Fourth, the T790M allele frequencies of the 18 positive cases were shifted towards lower values (median VAF 0.57, range 0.07–14.47) compared to those of EGFR mutations (Fig. 2a and d, Del Re et al. 2017). Again, there was a statistically significant difference between the median VAF value of the 9 cases found T790M-positive by tag-based NGS only and that of the 9 cases that resulted positive by both technologies (0.24 and 1.74 respectively).

Orthogonal validation of T790M by ddPCR

26/42 patients (10 T790M-negative and 16 T790M-positive cases by tag-based sequencing) also were tested for the T790M mutation by the ddPCR assay. In three cases, classified as T790M-positive by tag-based NGS, the ddPCR test was unsuccessful due to low cfDNA quantity available. These were excluded from the comparative analyses. Thirteen of the remaining 23 cases, that were classified as T790M-positive by the tag-based NGS, were confirmed to be positive by ddPCR with a very similar VAF, likewise the 10 cases classified as negative by the tag-based NGS also were confirmed to be negative by ddPCR (Fig. 3).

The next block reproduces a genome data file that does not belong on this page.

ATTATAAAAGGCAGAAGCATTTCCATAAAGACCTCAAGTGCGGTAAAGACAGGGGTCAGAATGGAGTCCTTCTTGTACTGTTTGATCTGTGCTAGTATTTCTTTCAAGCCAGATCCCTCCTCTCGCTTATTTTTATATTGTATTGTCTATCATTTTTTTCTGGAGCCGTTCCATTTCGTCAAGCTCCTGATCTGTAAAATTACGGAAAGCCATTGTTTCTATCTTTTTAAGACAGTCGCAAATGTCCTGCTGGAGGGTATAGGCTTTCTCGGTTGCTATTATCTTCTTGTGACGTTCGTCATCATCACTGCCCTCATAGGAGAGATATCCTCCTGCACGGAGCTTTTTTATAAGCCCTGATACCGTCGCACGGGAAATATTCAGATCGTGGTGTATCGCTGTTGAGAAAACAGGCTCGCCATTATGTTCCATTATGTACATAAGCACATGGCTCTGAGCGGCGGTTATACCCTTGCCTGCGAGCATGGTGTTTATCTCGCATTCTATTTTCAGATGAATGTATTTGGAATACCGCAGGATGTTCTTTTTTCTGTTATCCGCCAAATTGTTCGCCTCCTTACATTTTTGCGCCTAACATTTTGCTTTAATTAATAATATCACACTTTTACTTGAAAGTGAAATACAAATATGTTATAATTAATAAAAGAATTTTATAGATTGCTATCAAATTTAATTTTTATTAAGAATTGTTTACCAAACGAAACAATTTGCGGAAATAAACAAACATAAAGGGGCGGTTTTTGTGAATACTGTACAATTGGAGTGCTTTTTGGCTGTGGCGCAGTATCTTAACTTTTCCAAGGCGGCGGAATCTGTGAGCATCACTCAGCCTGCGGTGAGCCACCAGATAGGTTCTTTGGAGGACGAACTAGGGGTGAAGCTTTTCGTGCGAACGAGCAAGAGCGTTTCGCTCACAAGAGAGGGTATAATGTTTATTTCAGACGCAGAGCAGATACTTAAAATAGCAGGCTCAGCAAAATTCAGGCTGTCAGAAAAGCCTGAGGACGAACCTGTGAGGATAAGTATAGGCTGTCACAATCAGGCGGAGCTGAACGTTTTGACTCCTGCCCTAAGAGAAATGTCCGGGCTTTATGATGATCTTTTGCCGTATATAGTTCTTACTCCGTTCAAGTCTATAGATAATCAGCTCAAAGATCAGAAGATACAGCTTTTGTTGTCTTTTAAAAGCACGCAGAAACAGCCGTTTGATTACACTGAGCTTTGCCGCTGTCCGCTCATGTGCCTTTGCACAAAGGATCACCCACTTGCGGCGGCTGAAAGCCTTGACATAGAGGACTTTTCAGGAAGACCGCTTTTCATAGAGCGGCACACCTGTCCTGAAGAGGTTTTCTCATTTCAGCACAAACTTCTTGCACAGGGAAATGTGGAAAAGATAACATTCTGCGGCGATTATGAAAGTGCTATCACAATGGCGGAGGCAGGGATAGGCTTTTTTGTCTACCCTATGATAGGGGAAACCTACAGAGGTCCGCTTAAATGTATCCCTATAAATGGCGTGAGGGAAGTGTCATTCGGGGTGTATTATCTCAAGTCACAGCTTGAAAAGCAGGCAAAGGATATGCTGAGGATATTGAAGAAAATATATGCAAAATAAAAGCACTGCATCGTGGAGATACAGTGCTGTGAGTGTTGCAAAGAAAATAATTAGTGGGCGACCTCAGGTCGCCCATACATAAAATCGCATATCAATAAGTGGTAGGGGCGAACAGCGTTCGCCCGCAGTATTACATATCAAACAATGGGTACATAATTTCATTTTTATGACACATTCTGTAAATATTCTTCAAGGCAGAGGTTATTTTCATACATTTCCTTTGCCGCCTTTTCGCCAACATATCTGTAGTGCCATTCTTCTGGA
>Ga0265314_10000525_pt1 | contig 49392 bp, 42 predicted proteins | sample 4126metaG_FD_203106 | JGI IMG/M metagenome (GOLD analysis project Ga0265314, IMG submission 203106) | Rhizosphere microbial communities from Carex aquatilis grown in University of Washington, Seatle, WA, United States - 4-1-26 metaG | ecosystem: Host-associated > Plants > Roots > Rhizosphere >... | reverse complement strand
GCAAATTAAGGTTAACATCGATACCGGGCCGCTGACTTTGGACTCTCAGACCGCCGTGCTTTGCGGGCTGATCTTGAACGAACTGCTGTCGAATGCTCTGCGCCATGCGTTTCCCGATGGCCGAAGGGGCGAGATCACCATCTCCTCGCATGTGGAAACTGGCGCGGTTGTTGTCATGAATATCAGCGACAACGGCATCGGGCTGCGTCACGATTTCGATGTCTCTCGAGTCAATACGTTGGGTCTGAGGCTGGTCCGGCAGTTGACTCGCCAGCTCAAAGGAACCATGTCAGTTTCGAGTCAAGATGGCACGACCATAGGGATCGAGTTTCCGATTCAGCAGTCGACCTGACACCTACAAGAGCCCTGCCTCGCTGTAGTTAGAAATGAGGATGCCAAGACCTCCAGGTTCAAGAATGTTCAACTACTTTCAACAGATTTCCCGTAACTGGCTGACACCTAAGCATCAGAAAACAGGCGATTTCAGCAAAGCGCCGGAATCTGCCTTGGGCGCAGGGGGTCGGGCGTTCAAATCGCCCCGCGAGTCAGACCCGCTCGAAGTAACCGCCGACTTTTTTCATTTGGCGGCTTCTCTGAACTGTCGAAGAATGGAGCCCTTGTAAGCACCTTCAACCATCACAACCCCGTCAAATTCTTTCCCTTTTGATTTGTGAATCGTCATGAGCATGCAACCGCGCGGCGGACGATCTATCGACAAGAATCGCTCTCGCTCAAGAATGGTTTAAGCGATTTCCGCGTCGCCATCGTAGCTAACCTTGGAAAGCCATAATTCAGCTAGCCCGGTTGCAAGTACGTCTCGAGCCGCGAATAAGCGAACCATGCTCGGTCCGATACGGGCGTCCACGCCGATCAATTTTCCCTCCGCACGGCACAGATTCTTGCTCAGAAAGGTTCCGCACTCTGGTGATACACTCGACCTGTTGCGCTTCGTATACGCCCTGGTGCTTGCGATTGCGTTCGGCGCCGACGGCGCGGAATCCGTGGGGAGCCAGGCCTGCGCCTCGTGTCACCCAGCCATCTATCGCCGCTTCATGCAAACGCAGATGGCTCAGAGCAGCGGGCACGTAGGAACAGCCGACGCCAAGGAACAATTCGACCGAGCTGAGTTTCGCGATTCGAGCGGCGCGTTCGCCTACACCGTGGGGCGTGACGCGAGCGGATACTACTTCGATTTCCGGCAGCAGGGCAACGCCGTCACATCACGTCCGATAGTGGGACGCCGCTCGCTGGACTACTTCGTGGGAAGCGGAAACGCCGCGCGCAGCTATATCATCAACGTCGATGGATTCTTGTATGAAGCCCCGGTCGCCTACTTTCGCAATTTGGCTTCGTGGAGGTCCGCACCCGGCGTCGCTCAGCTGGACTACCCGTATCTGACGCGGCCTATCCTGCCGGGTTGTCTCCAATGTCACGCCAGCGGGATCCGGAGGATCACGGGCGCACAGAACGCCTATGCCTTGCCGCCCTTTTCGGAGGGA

Fig. 3
figure 3

T790M detection comparison between tag-based NGS and ddPCR. Variant Allele Frequencies detected by tag-based NGS (black line) and ddPCR (dashed line) for 23 plasma samples are shown. NGS, tag-based NGS; ddPCR, droplet digital polymerase chain reaction; VAF, Variant Allele Frequency

Comparative analyses of EGFR mutations in plasma and post-TKI tissues

Post-TKI specimens from 15 patients were tested for EGFR mutations by Real Time PCR and results compared with those of cfDNA testing by tag-based NGS (Table 2).

Table 2 Comparison of EGFR mutational status between plasma and post-TKI tissue samples